Point taken, but as a description of how it makes sense to teach science to younger people, when the burden of persuasion, so to speak, is more with the teacher, I think Tilghman's attitude makes more sense. It's asking a lot of a secondary school teacher to know such stuff, though. My answer would be: get the Professors to make DVDs about how life is at the scientific frontier, and distribute those to the secondary schools. And to anyone else who is interested.

In general, it makes sense to me that teaching should be done with some idea in the minds of the pupils of what it might be leading to. That doesn't mean that there is no place for teachers who teach the basics and nothing else. Teaching is, after all, usually a team effort. But someone ought to be trying to get across what it's all for.

Posted by Brian Micklethwait at 09:48 PM
Category: The curriculum
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May 29, 2003
Dangerous propaganda

Home schooler Julius Blumfeld writes:

I had a row with Mrs B a few days ago. The cause was the Usborne Encyclopedia of World History. Usborne are highly reputable educational publishers who produce nicely laid out and easy to use books for children.

The Encyclopedia has a section on the Industrial Revolution. There is the usual recital of the horrors of the new towns with an illustration of a slum with a smart horse and carriage driving past and a caption with the words "The factory owner drives past quickly".

The text then continues:

Making changes Members of the trade unions and some wealthy people put pressure on the government to make life better for the poor. In the second half of the 19th century, factories became safer, and better houses were built. New drains and sewers made the streets cleaner, which helped to prevent diseases from spreading.

Going to school

In 1800, parents usually had to pay to send their children to school, so many children from poor families never learned to read or write. Over the next hundred years, laws were passed which allowed children to have a free education.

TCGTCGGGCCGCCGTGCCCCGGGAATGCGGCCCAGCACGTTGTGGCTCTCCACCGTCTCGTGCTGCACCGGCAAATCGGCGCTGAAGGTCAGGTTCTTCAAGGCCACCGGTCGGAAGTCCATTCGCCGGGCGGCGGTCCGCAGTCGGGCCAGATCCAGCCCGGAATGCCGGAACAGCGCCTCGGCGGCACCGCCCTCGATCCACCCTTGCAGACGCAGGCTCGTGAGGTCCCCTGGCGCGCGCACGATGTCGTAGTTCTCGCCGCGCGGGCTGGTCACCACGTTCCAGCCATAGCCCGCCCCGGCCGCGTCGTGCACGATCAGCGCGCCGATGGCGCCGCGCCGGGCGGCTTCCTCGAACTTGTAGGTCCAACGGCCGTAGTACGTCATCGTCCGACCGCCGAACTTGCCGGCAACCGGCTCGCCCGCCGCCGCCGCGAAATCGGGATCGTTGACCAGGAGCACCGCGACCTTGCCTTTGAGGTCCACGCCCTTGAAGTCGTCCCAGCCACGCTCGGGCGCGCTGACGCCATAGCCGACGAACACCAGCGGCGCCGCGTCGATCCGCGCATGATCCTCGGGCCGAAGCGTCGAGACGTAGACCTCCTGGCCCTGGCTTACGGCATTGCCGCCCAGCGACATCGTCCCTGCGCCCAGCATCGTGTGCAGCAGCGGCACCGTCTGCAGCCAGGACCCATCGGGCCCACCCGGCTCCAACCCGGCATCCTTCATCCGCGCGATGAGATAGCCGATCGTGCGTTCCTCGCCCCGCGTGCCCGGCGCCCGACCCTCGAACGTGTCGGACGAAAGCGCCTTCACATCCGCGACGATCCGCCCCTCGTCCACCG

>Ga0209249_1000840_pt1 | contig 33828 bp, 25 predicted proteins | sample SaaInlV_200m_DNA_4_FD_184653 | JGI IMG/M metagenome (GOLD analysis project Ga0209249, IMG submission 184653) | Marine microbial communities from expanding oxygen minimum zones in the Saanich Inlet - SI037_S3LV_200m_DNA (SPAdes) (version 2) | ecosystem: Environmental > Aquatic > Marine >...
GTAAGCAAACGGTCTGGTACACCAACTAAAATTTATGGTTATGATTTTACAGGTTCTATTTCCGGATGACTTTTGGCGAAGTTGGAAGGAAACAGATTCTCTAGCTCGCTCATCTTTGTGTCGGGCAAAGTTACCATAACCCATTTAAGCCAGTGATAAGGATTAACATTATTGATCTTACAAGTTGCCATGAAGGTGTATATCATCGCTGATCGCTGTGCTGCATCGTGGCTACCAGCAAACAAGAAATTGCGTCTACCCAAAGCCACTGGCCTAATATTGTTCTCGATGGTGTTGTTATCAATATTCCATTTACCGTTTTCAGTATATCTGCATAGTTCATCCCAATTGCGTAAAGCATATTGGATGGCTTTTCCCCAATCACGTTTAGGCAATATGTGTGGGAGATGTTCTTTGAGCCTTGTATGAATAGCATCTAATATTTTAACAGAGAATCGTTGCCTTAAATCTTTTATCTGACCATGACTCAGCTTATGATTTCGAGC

So life became better for people because the Government made it better and poor children learned to read and write because the Government passed laws to give them a free education.

To be fair to the authors, this sort of stuff is entirely conventional. Usborne are merely reflecting received wisdom. Nevertheless, I find it worrying. The book is designed for children and we all know that young children are incredibly receptive to the first ideas that get into their heads. Home educated children like ours are no different that way.

Yet when I ranted to Mrs B about the insidious dangers of this sort of statist propaganda, she looked at me as though as I was a paranoid nut and told me to stop exaggerating. So I told her she was an ideological dupe and stomped off.

I wonder who is right.

Julius

Posted by Brian Micklethwait at 10:33 PM
Category: BiasThe curriculum
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January 16, 2003
The facts of global citizenry

Michael Jennings quotes from this Telegraph story:

Eighty-six per cent said it was now more important to teach about environmental issues while 80 per cent agreed that "geography should teach pupils to respect and reconnect with nature". Many teachers went further. Two thirds thought that teaching about "sustainable lifestyles" and the pupils' roles as "global citizens" was more important than teaching basic skills such as reading maps.

I've posted the most pungent thing Jennings has to say about the notion of "sustainable development" over at Samizdata, as the slogan of the day. As for map-reading, he responds with, in part, this:

if we want our children to grow up to be good world citizens, there are few better things to give them than good geography lessons. Give people maps to look at and study, and the names of countries and their capitals and other cities to memorise, and explain why cities have grown where they are, and what languages are spoken, and how all these facts interrelate with each other, and children will slowly get a sense that the world and human culture is bigger and more complex and more extraordinary than can be understood from a few years of life in one town or country. Look at a few maps, and start asking questions, and suddenly the whole world jumps out at you. In short, a very traditional way of studying geography is a very good aid for people in figuring out their own values and attitudes.

Agreed. How can you think globally if you don't know what the globe actually consists of?

Posted by Brian Micklethwait at 09:21 PM
Category: The curriculum